This unit covers the following ideas. In preparation
for the quiz and exam, make sure you have a lesson plan
containing examples that explain and illustrate the following
concepts.
 Describe how to integrate a function along a curve. Use
line integrals to find the area of a sheet of metal with height
$z=f(x,y)$ above a curve $\vec r(t)=\left(x,y\right)$ and the
average value of a function along a curve.
 Find the following geometric properties of a curve:
centroid, mass, center of mass, inertia, and radii of
gyration.
 Compute the work (flow, circulation) and flux of a vector
field along and across piecewise smooth curves.
 Determine if a field is a gradient field (hence
conservative), and use the fundamental theorem of line
integrals to simplify work calculations.
You'll have a chance to teach your examples to your peers
prior to the exam. This table contains a summary of the
key ideas for this chapter. Here are some extra
homework problems which line up with the text. {\noindent
%\footnotesize
{lcllll}\hline Topic (11th ed.)
&Sec &Basic Practice &Good Problems &Thy/App
&Comp \\\hline Line integrals & 16.1&18, 922,
2332 & & &3336 \\\hline Work, Flow, Circulation,
Flux & 16.2&716, 2528, 3740 &1724, 2930, 4144
&4546 &4752 \\\hline Gradient Fields &
16.2&16 & & & \\\hline Gradient Fields &
14.5&18 & & & \\\hline Potentials &
16.3&112,1324 & 2533 & 3438&
\\\hline
} {\noindent %\footnotesize
{lcllll}\hline Topic (12th ed.)
&Sec &Basic Practice &Good Problems &Thy/App
&Comp \\\hline Line integrals & 16.1&18, 926,
3342 &2732 & &4346 \\\hline Work, Flow,
Circulation, Flux & 16.2&712, 1924, 3136, 4750
&1318, 2530, 3738, & 5154 &5560 \\\hline
Gradient Fields & 16.2&16 & & & \\\hline
Gradient Fields & 14.5&110 & & & \\\hline
Potentials & 16.3&112,1324 & 2533 &
3438& \\\hline
}
Arclength  $s = \int_C ds= \int_a^b
\left\frac{d\vec r}{dt}\rightdt$ 
Surface
Area  $\sigma = \int_C d\sigma=\int_C f ds = \int_a^b f
\left\frac{d\vec r}{dt}\rightdt$ 
Average
Value  $\bar f = \frac{\int f ds}{\int ds}$ 
Work, Flow, Circulation  $W=\int_C d\text{Work} =
\int_C (\vec F\cdot \vec T) ds = \int_C \vec F\cdot d\vec r
= \int_C Mdx+Ndy$ 
Flux  $\text{Flux} = \int_C
d\text{Flux} = \int_C \vec F\cdot \vec n ds = \oint_C
MdyNdx$ 
Mass  $m=\int_C dm = \int_C \delta ds
$ 
Centroid  $\left(\bar x,\bar y,\bar z\right)
=\left(\frac{\int x ds}{\int_C ds},\frac{\int y ds}{\int_C
ds},\frac{\int z ds}{\int_C ds}\right)$ 
Center of
Mass  $\left(\bar x,\bar y,\bar z\right)
=\left(\frac{\int x dm}{\int_C dm},\frac{\int y dm}{\int_C
dm},\frac{\int z dm}{\int_C dm}\right)$ 
First moment of mass  $M_{yz}=\int x dm$,
$M_{xz} = \int x dm$, $M_{xy}=\int x dm$ 
(Second) Moment of Inertia  $I_x = \int (y^2+z^2)
dm$, $I_y = \int (x^2+z^2) dm$, $I_z = \int (x^2+y^2) dm$

Radius of Gyration  $R =
\sqrt{I/m}$ 
Fund. Thm. Calculus 
$f(b)f(a)=\int df = \int \frac{df}{dx}dx = \int_a^b
f^\prime(x)dx$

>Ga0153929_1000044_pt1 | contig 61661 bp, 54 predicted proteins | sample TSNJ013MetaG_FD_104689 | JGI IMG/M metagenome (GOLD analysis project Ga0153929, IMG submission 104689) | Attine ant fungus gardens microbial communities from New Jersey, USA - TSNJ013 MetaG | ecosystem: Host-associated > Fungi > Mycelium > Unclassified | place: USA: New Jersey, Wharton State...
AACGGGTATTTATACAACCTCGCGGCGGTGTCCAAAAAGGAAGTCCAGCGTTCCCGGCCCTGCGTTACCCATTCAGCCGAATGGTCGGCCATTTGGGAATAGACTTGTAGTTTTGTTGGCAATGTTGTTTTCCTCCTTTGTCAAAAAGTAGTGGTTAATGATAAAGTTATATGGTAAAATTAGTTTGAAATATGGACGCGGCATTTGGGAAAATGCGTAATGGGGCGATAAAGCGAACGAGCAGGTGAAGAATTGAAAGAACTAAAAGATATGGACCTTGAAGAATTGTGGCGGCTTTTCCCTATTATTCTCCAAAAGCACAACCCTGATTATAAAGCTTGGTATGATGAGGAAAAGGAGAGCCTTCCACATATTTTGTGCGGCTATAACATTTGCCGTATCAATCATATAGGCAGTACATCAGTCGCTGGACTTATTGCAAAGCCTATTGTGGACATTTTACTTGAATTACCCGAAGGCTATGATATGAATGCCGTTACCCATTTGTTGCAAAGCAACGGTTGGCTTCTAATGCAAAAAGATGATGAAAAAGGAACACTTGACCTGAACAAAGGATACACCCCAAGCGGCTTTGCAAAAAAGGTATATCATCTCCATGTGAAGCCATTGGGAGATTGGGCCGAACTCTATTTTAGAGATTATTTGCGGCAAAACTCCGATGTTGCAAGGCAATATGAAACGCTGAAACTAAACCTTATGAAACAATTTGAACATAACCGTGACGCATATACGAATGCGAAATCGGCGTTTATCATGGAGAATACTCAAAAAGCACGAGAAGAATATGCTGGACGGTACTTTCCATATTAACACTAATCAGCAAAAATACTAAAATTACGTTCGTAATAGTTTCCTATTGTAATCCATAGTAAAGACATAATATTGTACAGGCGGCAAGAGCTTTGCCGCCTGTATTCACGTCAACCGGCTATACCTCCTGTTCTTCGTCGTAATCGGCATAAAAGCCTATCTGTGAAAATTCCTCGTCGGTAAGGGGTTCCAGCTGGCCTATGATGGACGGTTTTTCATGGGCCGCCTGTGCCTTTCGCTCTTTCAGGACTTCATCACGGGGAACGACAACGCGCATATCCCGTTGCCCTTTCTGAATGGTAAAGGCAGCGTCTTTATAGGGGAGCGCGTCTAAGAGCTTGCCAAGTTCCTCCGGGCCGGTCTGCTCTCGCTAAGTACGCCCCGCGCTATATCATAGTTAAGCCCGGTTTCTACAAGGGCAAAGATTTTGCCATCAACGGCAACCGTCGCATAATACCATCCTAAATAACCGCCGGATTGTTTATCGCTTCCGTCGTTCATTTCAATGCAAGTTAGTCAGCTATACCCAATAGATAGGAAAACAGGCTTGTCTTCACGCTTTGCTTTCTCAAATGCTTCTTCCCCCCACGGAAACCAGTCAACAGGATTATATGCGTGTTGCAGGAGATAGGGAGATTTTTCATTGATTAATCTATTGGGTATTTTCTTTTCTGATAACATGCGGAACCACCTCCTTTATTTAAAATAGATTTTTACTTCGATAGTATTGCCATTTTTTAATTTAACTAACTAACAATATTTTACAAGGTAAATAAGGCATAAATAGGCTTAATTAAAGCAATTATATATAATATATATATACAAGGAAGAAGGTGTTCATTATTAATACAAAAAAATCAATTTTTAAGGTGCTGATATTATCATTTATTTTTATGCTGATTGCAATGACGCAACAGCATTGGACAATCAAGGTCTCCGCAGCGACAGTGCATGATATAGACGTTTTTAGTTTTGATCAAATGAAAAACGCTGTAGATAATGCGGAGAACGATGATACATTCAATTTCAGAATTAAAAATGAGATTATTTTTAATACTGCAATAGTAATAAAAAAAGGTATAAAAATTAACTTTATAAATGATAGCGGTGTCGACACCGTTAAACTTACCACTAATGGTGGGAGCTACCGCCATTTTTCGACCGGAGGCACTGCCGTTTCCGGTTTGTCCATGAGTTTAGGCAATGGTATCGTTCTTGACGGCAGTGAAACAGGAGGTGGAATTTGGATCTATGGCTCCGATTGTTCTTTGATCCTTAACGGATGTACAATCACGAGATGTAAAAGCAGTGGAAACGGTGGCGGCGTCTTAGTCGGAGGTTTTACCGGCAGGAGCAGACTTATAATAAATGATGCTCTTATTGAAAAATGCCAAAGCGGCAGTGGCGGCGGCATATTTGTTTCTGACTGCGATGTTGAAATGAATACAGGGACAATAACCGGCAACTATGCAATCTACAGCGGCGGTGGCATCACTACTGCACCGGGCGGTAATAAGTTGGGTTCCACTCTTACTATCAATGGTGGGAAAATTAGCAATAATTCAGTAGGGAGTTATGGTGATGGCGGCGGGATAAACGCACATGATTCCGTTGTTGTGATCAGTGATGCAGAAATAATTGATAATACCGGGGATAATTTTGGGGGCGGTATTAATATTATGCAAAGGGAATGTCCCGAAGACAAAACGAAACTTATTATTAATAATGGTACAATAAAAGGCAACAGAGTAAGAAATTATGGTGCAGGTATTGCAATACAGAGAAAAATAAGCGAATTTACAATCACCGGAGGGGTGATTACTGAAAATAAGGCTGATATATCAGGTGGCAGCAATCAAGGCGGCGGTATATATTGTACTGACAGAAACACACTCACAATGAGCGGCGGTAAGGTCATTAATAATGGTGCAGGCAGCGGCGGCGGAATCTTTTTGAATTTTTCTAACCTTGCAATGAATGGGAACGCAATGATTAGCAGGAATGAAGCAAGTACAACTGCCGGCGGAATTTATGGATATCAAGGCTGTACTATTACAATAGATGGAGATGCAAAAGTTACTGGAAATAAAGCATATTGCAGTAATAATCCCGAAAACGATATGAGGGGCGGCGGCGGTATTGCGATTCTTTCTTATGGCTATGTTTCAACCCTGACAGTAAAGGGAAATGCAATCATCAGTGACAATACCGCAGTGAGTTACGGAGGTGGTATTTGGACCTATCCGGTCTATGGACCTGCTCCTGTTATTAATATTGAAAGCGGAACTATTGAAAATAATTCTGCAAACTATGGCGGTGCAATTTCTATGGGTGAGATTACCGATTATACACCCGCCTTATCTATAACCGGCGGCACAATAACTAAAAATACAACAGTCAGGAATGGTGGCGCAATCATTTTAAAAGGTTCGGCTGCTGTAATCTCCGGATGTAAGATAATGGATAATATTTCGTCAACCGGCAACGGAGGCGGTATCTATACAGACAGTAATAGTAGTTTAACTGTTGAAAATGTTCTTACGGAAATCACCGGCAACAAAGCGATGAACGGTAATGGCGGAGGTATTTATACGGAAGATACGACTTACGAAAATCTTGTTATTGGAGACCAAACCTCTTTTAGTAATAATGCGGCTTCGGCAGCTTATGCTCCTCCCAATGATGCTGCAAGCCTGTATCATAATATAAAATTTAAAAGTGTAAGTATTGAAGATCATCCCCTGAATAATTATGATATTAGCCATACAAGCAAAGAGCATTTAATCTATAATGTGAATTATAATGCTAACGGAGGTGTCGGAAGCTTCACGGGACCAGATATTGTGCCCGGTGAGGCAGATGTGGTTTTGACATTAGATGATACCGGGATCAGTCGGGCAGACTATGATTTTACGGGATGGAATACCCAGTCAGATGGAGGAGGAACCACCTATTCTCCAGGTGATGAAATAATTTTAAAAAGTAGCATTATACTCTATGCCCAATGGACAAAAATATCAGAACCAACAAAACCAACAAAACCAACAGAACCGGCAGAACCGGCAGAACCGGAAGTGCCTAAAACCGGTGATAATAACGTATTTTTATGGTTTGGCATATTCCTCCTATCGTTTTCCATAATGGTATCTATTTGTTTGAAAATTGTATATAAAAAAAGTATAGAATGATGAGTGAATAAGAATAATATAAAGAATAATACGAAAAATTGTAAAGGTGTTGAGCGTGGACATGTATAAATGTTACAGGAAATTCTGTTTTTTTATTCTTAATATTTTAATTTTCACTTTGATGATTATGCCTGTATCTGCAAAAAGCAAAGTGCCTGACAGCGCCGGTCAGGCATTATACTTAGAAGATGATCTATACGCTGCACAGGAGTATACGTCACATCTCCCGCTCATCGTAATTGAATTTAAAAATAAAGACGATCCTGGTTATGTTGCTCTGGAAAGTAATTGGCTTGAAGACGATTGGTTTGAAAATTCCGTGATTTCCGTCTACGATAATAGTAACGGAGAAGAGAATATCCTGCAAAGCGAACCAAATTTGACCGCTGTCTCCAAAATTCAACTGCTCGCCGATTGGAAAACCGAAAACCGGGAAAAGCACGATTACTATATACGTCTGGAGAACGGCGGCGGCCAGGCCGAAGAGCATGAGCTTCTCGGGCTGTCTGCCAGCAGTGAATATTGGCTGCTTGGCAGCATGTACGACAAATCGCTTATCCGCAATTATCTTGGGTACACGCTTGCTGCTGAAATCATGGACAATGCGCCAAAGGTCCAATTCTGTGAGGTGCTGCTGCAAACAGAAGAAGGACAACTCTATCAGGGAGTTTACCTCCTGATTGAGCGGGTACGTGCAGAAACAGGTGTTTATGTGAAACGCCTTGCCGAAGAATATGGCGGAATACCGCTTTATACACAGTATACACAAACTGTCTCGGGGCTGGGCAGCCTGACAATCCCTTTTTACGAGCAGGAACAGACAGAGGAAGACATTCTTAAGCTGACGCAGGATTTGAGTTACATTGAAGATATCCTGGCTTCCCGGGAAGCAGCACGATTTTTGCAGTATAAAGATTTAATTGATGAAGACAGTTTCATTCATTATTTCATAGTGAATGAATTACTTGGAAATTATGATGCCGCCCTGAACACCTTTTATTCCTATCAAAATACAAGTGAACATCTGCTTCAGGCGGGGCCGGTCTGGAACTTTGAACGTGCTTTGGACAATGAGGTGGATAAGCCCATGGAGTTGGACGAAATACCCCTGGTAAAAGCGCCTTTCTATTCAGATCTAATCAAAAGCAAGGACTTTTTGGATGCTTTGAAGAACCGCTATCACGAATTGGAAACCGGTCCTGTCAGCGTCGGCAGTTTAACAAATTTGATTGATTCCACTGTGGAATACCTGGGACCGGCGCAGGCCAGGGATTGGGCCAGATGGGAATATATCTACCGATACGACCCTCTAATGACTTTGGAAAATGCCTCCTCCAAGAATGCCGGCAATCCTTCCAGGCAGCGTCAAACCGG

Fund. Thm of Line Int.  $f(B)f(A)=\int_C
\vec \nabla f \cdot d\vec r$
Outline of proof: $\int_C df = \int_C
\frac{df}{ds}ds = \int_a^b \frac{df/dt}{ds/dt}ds =
\int_a^b \vec \nabla f \cdot \frac{d\vec r}{dt}dt =
\int_C \vec F \cdot d \vec r$ 
There is a YouTube playlist to go along with this
chapter. Each video is about 46 minutes long.
You'll also find the following links to Sage can help you
speed up your time spent on homework.
If you would like homework problems from
the text that line up with the ideas we are studying, please use
the following tables. {\noindent \footnotesize
{lcllll}\hline Topic (11th ed.)
&Sec &Basic Practice &Good Problems &Thy/App
&Comp \\\hline Line integrals & 16.1&18, 922,
2332 & & &3336 \\\hline Work, Flow, Circulation,
Flux & 16.2&716, 2528, 3740 &1724, 2930, 4144
&4546 &4752 \\\hline Gradient Fields &
16.2&16 & & & \\\hline Gradient Fields &
14.5&18 & & & \\\hline Potentials &
16.3&112,1324 & 2533 & 3438&
\\\hline
} {\noindent \footnotesize
{lcllll}\hline Topic (12th ed.)
&Sec &Basic Practice &Good Problems &Thy/App
&Comp \\\hline Line integrals & 16.1&18, 926,
3342 &2732 & &4346 \\\hline Work, Flow,
Circulation, Flux & 16.2&712, 1924, 3136, 4750
&1318, 2530, 3738, & 5154 &5560 \\\hline
Gradient Fields & 16.2&16 & & & \\\hline
Gradient Fields & 14.5&110 & & & \\\hline
Potentials & 16.3&112,1324 & 2533 &
3438& \\\hline
}
Area
I draw and cut out the area between a
curve and the axis on a sheet of paper and draw a representative
rectangle on it. We talk about the singlevariable way to find
area and label the rectangle and label it with $f(x)$ and $dx$
and $dA=f(x)dx$. Then I draw a curve on the whiteboard and put
the $x$axis of my sheet on the curve to show how we now are
computing an area above a curve. Students see how the $dx$
becomes $ds$, and how $d\sigma=f(x,y)ds$. Then we do the problem
below and show the Sage graph.
In firstsemester calculus, we
learned that the area under a function $f(x)$ above the $x$axis
is given by $A = \int_a^b f(x) dx$. The quantity $dA= f(x) dx$
represents a small bit of area whose length is $dx$ and whose
height is $f(x)$. To get the total area, we just added up the
little bits of area, which is why $$A=\int dA = \int_a^b f(x)
dx.$$ Now we want to generalize this
See
Sage for a picture of this sheet.
Consider the surface in space that is below the
function $f(x,y)=9x^2y^2$ and above the curve $C$
parametrized by $\vec r(t)=(2\cos t, 3\sin t)$ for